Author Topic: Where from comes the timbre?  (Read 335 times)

Offline Willis

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Where from comes the timbre?
« on: July 12, 2020, 08:56:48 AM »
Where from comes the timbre? Is it in the tines? Tips? Tonebars?

Seriously though, I'd like to hear opinions on what the most important components are in imparting the different timbres found across the model years.

As in: would a 1980 mk2 bark like sparkle top if only you replaced the 'X's with 1969 'X's...

Offline bourniplus

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Re: Where from comes the timbre?
« Reply #1 on: July 12, 2020, 09:33:03 AM »
In no particular order:
-tine
-hammer
-hammer tip
-strike line (where the hammer hits)
-how long the hammer stays in contact with the tine
-tonebar
-how the tine and tonebar are mounted
-pickup (wire, number of turns, magnet, etc)
-where the pickup is located relative to the tine
-how the pickups are wired together (parallel / series)
-tone and volume

I'm sure I'm forgetting some. I'll leave it to someone else to say which are more important. To me, everything contributes to the end result.
« Last Edit: July 12, 2020, 09:34:55 AM by bourniplus »

Offline pianotuner steveo

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Re: Where from comes the timbre?
« Reply #2 on: July 13, 2020, 05:52:38 AM »
The list sounds about right except, what would the hammer have to do with it? The tip, yes, but the hammer itself? If one hammer mounting pin is broken, that will alter the sound, but if the hammer itself is in perfect condition, I'm not sure how that would affect the timbre.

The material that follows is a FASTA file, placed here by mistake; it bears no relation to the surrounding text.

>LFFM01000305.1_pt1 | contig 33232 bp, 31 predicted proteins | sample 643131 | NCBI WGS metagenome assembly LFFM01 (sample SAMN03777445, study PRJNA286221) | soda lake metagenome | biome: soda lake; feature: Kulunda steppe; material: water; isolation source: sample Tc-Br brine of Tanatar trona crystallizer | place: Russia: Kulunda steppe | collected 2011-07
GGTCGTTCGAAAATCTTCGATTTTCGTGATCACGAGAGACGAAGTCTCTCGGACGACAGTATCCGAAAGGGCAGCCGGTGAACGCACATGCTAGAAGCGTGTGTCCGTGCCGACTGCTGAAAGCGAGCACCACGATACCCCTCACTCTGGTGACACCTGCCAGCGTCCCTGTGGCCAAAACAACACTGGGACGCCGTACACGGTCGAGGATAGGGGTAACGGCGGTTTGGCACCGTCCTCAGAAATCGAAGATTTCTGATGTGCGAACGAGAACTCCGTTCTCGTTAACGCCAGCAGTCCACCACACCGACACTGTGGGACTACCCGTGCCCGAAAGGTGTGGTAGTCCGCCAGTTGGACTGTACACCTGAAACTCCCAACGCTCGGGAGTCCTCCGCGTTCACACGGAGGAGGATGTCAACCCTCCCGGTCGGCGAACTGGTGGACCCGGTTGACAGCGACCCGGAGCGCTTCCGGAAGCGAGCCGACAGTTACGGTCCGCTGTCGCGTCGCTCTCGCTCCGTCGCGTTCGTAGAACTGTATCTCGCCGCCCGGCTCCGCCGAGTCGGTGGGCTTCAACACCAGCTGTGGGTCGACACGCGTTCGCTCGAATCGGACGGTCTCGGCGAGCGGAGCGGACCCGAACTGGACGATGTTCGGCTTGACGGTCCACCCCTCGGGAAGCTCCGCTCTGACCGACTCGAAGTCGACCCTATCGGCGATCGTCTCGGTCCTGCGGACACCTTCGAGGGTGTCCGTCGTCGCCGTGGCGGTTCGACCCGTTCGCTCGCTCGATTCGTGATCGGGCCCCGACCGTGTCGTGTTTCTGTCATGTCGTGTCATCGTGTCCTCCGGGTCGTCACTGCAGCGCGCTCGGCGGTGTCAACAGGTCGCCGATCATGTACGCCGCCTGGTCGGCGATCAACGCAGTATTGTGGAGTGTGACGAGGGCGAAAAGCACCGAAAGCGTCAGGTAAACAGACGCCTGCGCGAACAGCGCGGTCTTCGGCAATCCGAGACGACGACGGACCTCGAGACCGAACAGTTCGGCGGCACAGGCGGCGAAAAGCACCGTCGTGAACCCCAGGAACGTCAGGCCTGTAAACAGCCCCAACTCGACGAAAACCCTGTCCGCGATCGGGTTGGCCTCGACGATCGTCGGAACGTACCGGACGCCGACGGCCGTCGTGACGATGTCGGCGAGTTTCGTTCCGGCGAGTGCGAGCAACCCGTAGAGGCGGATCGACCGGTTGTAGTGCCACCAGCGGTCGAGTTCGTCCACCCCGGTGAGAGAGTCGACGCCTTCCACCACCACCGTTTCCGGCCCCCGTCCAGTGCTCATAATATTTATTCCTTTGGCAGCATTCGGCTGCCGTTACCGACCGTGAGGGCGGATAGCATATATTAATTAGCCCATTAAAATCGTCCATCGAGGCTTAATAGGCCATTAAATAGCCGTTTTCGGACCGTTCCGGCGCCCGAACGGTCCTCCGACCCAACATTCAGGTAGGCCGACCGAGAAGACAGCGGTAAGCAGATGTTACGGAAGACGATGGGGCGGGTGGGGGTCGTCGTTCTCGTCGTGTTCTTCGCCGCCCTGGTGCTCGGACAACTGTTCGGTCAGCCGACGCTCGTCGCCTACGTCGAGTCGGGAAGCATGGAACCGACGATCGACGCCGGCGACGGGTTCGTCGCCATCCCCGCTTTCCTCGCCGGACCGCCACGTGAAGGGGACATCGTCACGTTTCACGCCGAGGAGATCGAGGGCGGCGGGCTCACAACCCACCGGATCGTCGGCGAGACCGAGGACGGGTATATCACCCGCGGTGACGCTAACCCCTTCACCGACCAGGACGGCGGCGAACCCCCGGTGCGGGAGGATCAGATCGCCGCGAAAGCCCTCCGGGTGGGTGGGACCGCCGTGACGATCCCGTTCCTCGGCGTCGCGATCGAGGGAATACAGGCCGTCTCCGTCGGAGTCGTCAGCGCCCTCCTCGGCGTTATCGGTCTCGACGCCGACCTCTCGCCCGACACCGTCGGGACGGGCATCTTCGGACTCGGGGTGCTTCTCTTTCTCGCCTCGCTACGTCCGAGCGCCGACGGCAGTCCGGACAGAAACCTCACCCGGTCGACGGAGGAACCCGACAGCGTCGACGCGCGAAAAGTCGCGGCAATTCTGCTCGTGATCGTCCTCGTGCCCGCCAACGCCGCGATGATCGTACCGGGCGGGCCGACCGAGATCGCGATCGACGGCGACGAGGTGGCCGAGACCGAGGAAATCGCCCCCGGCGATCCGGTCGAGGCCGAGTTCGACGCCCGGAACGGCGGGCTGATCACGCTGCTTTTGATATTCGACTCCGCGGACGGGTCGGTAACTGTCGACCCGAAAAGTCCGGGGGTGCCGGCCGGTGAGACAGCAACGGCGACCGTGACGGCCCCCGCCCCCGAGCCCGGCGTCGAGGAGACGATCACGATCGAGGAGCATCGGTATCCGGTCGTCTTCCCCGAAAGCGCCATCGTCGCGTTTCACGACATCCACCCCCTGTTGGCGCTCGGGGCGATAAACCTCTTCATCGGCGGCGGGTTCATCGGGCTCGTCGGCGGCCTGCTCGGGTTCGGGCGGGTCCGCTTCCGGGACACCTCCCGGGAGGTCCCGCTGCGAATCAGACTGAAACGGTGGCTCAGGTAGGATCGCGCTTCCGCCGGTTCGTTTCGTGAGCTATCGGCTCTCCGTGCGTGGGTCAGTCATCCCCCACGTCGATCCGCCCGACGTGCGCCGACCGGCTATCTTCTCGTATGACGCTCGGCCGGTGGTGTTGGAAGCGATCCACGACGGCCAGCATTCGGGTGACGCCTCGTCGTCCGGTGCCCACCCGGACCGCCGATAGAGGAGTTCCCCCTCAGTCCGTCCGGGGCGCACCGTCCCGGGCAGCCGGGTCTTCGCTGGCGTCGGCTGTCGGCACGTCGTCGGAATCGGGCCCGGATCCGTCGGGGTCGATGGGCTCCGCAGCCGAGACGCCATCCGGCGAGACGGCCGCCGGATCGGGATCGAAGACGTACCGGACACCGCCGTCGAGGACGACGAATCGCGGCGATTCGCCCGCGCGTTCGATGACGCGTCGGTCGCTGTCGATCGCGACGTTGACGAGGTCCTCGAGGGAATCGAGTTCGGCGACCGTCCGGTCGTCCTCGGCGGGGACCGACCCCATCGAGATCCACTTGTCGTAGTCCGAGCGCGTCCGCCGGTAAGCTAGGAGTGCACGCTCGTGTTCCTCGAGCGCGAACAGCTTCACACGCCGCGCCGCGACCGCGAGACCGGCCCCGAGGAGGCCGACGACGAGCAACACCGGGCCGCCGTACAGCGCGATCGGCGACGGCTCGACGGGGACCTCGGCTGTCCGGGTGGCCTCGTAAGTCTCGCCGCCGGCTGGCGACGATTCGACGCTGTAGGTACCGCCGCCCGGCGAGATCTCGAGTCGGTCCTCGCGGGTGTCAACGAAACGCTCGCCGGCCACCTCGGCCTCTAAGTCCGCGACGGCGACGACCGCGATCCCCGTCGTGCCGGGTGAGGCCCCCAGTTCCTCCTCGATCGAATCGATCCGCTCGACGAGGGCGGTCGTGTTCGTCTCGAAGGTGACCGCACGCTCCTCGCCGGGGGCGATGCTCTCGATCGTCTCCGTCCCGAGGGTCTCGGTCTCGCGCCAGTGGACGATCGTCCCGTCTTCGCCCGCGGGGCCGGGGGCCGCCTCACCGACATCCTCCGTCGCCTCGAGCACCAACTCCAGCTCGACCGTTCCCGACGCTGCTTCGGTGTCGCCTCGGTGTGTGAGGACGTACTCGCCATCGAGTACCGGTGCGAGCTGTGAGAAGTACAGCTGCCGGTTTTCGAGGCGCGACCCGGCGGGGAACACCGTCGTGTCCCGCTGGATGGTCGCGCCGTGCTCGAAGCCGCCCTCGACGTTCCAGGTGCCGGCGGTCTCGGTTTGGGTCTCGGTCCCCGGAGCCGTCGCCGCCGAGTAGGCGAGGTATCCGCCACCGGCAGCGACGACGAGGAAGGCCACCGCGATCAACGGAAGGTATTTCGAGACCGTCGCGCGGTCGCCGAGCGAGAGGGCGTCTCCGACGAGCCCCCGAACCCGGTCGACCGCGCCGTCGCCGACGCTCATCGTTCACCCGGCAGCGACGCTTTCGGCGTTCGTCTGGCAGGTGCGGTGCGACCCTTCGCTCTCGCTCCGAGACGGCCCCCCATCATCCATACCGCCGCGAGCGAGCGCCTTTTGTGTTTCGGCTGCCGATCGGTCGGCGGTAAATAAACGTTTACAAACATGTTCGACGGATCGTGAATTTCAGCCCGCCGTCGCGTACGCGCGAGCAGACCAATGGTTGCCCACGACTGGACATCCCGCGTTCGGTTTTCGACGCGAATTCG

1960 Wurlitzer model 700 EP
1968 Gibson G101 Combo organ
1975 Rhodes Piano Bass
1979 Wurlitzer 206A EP
1980 Wurlitzer 270 Butterfly Grand
2004 Hammond XK3
2009 73A Rhodes Mark 7
2009 Korg SV-1 73
2017 Yamaha P255
2020 Kawai CA99
....and a few guitars...

Offline bourniplus

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Re: Where from comes the timbre?
« Reply #3 on: July 13, 2020, 06:59:58 AM »
The material of the hammer would probably go at the bottom of the list in order of importance, but in my humble opinion it still makes a tiny difference. And yes the tip must have much more impact on the end result. But let's imagine an extreme example, where the hammer body would be made of cardboard, or styrofoam... I can only guess it would make a difference. More than wood / plastic, but still. I've only worked on a few Rhodes in my life, mostly my own MkI and MkV, and between these two I definitely hear a difference in sound, and they have different hammers.

Now that you mention it Steveo, the hammer pivot system does have its importance too. It might be more felt in the action, but it's also heard in the sound to some extent. I've converted one of the hammers of my MkV, for which the comb was broken, to "metal center pin and wooden flange with felt bushing", and I can definitely tell the difference, mostly in the action. (Whatever difference in sound may be psycholgical side-effect...)
« Last Edit: July 14, 2020, 07:58:12 AM by bourniplus »

Offline Willis

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Re: Where from comes the timbre?
« Reply #4 on: July 20, 2020, 11:06:31 AM »
Grateful for the opinions! Thank you